Ah, another week of the media drowning the airwaves with the noise of distraction. Another week of the media appealing to our baser natures.
If the noise is loud enough, you can’t hear the music. Or the words. And there has been a lot of noise lately, blared by mainstream news, so that the all too urgent crises we face today have been silenced or ignored. The noise has added to a general confusion and querulous wonder that we as an electorate have stooped so low as to welcome the mudslinging and muckraking.
When I see muck raked from the past with the purpose of clouding our election process, intended to distort and confuse our present, I grow suspicious. Who exactly reported that bit from twenty years ago, ten years ago? And why? Distortion and confusion is a tool of those who desire to, well, distort and confuse, i.e., to lie about the present. Muck raked from the past can be appropriate at times, but must be of the illegal kind of muck, public not personal, to add real clarity to the present. It must, to be legitimate to our national conversation, have harmed the body politic, have done grievous injustice to our citizenry, to have actually broken our law.
And so, cover-ups and lying and private servers are legitimate muck to be raked, mud to be slung. Locker room banter, taped privately, is not pertinent to our national debate. Do we know the difference, and do we care?
We should care. Again and again, this election comes down to one basic issue: the rule of law. Mr. Trump was indeed smart to not pay taxes that he didn’t owe, to have worked within the law to achieve his goals. He might do the same in Washington, for us as a nation. Legally.
His opponent doesn’t care about the rule of law. She pretty much does as she wishes, being royal and privileged that way. Her courtiers sling the mud for her. They rake the muck that will make all of us forget she is prone to acting above the law that we have all agreed should be meted out on an equal basis to every citizen regardless.
And so we have another debate tonight. I’m gearing up to see with open eyes, to evaluate what is important and what is not. For it seems likely we shall see more diversion, more raking and slinging. Mr. Trump might feel he must fight at her level, since that is where she is. He was restrained last time, but will he be tonight? The Clintons have such a rich reservoir of mud and muck. What’s a candidate to do when faced with such a temptation?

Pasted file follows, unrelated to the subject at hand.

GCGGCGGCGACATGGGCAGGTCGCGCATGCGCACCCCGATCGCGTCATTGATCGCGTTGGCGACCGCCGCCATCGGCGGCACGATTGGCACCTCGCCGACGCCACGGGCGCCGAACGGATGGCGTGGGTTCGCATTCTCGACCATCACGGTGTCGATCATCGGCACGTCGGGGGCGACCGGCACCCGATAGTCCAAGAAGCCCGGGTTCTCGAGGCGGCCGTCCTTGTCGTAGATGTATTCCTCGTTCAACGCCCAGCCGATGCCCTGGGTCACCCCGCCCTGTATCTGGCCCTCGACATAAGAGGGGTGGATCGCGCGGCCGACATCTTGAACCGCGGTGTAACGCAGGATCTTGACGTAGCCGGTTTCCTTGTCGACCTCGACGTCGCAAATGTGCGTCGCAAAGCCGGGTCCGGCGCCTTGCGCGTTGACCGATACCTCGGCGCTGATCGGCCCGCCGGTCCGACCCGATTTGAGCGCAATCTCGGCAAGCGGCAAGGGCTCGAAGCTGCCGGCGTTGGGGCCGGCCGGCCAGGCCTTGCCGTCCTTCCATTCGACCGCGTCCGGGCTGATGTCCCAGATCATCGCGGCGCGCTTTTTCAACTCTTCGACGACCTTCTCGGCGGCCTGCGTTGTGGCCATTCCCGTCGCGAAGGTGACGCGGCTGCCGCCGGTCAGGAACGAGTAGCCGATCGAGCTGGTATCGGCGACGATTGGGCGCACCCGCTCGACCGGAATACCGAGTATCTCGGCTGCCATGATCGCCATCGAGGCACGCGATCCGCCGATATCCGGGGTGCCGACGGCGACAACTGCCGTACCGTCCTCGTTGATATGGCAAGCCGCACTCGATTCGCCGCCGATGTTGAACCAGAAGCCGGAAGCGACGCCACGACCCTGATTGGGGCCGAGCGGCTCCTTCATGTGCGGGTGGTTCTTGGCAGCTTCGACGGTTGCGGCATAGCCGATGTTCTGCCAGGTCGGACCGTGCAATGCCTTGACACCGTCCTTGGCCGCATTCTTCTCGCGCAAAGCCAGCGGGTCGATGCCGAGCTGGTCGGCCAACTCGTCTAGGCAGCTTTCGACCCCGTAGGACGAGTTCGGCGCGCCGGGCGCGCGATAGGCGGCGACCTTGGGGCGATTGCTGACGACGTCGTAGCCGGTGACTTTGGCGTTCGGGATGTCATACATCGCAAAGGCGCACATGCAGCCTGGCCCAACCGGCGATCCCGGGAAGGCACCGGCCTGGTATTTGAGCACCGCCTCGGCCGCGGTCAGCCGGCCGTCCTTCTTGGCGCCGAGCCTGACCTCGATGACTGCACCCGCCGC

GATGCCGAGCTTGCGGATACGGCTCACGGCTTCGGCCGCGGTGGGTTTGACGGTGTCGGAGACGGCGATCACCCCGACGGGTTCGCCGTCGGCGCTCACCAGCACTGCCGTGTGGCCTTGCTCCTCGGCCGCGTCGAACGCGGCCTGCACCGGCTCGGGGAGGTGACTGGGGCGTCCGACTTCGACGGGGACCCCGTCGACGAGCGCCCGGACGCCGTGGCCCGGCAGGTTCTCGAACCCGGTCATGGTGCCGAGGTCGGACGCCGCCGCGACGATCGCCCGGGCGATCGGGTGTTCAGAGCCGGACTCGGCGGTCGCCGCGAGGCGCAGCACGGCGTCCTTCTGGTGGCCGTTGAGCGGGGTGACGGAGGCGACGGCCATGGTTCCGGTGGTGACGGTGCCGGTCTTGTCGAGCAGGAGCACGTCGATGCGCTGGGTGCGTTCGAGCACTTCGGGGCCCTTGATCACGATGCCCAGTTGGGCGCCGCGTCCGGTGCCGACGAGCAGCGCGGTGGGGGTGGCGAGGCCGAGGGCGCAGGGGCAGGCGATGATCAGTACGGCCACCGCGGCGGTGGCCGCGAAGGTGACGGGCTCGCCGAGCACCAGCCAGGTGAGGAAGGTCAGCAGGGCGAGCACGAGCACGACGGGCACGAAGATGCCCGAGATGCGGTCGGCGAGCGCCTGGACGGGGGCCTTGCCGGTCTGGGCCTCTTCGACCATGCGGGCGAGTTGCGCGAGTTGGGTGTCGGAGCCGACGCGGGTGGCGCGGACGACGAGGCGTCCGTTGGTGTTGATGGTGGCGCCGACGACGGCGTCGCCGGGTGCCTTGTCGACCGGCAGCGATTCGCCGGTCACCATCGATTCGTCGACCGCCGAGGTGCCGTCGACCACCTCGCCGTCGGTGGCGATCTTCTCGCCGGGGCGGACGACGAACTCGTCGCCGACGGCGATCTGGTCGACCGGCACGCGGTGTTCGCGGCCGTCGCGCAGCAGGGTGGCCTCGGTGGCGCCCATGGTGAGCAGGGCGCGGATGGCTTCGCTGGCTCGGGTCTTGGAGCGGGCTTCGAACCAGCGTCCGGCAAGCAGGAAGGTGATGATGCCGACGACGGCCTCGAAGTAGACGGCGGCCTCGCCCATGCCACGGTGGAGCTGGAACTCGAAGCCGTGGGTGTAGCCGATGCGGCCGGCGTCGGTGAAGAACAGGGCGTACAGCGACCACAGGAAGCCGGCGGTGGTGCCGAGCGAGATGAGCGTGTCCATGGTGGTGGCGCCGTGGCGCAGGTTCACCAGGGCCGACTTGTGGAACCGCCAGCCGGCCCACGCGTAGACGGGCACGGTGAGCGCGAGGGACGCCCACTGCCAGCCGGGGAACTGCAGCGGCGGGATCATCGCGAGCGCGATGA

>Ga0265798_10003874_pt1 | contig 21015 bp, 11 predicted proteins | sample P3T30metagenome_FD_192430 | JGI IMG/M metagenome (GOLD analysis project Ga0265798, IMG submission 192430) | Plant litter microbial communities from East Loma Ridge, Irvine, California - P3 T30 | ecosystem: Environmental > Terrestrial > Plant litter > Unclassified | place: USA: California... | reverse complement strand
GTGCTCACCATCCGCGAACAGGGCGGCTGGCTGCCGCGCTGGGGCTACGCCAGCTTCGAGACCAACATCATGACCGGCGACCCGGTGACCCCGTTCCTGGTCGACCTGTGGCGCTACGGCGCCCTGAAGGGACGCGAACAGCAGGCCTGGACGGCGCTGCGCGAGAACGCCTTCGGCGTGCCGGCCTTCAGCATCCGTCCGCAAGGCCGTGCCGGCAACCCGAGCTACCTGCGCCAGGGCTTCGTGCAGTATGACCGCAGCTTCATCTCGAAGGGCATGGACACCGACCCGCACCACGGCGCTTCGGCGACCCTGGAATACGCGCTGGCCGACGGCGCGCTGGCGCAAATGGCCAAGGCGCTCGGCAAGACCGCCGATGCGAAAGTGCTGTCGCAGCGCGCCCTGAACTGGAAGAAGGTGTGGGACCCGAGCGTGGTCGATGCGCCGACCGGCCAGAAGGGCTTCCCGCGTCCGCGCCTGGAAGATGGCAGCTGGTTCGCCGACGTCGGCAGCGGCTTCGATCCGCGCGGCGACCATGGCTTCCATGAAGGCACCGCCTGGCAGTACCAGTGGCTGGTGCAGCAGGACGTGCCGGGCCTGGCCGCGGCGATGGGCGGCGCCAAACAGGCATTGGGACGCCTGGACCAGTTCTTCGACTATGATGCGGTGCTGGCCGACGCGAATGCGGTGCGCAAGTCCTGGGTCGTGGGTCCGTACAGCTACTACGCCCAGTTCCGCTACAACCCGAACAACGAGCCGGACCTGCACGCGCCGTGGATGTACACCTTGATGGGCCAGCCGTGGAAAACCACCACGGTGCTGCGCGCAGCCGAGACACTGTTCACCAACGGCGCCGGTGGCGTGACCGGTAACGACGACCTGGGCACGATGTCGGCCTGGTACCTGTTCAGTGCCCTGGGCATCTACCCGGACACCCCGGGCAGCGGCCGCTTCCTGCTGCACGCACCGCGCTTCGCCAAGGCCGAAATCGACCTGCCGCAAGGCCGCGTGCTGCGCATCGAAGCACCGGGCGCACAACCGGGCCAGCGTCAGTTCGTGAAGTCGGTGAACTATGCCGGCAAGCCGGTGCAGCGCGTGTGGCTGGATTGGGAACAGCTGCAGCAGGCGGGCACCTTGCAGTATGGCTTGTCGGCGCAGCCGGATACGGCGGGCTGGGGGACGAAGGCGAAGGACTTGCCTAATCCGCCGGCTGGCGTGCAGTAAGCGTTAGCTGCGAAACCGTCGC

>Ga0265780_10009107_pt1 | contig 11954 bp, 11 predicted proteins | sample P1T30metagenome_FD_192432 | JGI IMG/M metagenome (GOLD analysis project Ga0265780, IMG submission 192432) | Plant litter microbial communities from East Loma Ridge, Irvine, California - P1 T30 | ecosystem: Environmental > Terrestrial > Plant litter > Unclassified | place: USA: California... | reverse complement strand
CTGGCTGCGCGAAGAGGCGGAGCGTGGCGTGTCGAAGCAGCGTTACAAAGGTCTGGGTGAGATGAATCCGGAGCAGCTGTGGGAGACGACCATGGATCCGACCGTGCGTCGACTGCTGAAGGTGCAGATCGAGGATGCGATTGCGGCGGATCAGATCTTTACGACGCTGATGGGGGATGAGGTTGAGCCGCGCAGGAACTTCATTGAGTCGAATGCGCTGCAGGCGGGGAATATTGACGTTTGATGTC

The Vice-Presidential debate this past week encouraged my faith in the democratic process. I didn’t know Mr. Pence or Mr. Kaine. What image would they project? Would they appear presidential? Would they discuss the issues civilly and not interrupt one another?
Their performances varied greatly in spite of the fact they were both “politicians.” Mr. Pence owned a presence any president would covet. Mr. Kaine ranted and wisecracked and bullied, interrupting the composed answers of Mr. Pence. While they were both “Washington insiders,” Mr. Kaine spewed talking points and jargon, with rolling eyes and a sneering arrogance, while Mr. Pence gave thoughtful answers to the questions at hand, often pivoting to substance and eyeing the American people directly. Mr. Pence was the sound of music in a public square of noise. And should Mr. Trump win, Mr. Pence will be a heartbeat away, his life support. Should Mrs. Clinton win, Mr. Kaine will be a heartbeat away, her life support.
I have been editing a book of sermons and addresses given by the late Archbishop Robert Sherwood Morse, and yesterday I revisited his 1977 landmark speech in St. Louis, “The Long March into the Desert.” What he said then has come true:
“The major thrust of the Spirit of the Age is against the essential mysteries of Christ – the family and sacramental marriage. The demonic in history are those blind forces which would impersonalize life – eroding those interpersonal commitments that make civilization possible. Without the priority of the family – no nation, church or society can survive. The crisis of our Western culture is theological. For the primary problem of our time is the attack upon the family.”
His words made me think of Mr. Pence and Monday’s debate. When Mr. Pence explained that he thought all human life sacred, he spoke eloquently, touchingly. He was brave to wear the Pro-Life banner, a stigma and anathema to Mrs. Clinton and her friends. And he spoke directly to all of us watching, to Americans who may not care anymore about the family, marriage, and children.
The next president will have the power to appoint justices to the Supreme Court that will either revive the family or oversee its burial. He or she will have the power to uphold the rule of law or not, equally or unequally. The next president will choose to either build our defenses and strengthen world peace or weaken our defenses and welcome those who desire to conquer us, be they political or religious tyrants.
In the end, and we may be nearing the end of the great saga of America, this election will either ensure the death of democracy or breathe freedom into its embers.
The noise is rising, the static is nearly unbearable. Can we hear the words of liberty, the song of America? Can we rise once again, a phoenix from the ashes? Can we ignore the noise and silence the static?
I’m tuning in tonight for the Presidential debate (9 p.m. Eastern). It will be difficult, but I’m going to watch and listen for what they are really saying about the issues, if anything at all. The rest – the mudslinging and the noise – I’m going to expect, but try to ignore. There’s way too much at stake to see this as entertainment. This is our nation’s survival and our children’s future.